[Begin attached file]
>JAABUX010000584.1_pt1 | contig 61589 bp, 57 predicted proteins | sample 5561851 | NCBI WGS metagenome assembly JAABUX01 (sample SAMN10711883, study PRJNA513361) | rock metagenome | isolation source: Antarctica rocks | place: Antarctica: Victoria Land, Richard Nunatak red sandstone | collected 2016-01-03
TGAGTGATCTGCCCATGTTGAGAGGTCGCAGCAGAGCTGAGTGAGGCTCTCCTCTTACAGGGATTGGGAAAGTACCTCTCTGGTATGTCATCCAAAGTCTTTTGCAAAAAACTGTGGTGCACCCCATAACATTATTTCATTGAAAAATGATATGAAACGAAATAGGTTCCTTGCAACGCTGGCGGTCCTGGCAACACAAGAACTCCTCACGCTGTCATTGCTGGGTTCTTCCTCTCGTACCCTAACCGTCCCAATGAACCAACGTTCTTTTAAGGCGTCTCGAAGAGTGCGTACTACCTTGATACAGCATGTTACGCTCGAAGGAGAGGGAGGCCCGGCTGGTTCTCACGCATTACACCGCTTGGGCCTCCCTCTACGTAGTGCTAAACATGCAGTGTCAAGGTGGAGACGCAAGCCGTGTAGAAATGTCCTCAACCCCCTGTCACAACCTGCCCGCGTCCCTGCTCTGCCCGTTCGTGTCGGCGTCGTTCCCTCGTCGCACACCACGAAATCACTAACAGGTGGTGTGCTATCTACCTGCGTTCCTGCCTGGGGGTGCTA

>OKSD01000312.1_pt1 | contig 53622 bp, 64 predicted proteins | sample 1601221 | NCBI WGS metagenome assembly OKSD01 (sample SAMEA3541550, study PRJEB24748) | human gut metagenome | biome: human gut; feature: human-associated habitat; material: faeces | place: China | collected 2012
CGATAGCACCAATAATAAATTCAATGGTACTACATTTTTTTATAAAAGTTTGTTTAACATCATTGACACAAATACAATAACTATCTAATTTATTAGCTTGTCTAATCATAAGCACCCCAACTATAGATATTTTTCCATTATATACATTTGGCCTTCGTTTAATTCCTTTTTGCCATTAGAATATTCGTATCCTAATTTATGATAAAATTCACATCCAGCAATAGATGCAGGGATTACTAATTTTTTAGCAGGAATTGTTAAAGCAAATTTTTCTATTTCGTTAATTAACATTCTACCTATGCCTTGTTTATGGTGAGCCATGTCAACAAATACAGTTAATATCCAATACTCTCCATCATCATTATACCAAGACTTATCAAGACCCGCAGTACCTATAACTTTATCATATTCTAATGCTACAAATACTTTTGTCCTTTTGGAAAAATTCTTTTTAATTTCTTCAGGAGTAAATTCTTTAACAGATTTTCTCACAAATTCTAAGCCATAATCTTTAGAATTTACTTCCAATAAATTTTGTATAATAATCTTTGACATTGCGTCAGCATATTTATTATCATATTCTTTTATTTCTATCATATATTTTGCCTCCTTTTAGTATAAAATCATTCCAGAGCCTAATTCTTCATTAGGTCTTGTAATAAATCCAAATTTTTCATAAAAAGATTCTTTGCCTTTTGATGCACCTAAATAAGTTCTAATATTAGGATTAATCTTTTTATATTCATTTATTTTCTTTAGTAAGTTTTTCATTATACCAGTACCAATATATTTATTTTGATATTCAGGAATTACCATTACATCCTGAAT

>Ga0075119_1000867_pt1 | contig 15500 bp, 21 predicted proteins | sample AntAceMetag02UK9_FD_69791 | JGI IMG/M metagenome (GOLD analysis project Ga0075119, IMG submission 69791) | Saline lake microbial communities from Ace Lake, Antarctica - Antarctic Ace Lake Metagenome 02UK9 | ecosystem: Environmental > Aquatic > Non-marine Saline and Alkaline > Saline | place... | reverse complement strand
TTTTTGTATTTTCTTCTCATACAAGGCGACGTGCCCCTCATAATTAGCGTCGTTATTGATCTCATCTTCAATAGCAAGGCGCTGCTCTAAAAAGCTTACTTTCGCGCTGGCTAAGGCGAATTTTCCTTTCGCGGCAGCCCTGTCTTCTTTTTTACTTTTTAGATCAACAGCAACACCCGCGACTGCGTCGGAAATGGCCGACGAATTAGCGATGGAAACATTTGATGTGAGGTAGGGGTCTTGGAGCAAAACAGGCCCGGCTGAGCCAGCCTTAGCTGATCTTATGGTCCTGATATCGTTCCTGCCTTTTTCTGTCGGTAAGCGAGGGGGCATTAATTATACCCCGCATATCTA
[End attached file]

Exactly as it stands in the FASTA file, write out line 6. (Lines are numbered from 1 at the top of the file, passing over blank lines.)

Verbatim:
TTTTTGTATTTTCTTCTCATACAAGGCGACGTGCCCCTCATAATTAGCGTCGTTATTGATCTCATCTTCAATAGCAAGGCGCTGCTCTAAAAAGCTTACTTTCGCGCTGGCTAAGGCGAATTTTCCTTTCGCGGCAGCCCTGTCTTCTTTTTTACTTTTTAGATCAACAGCAACACCCGCGACTGCGTCGGAAATGGCCGACGAATTAGCGATGGAAACATTTGATGTGAGGTAGGGGTCTTGGAGCAAAACAGGCCCGGCTGAGCCAGCCTTAGCTGATCTTATGGTCCTGATATCGTTCCTGCCTTTTTCTGTCGGTAAGCGAGGGGGCATTAATTATACCCCGCATATCTA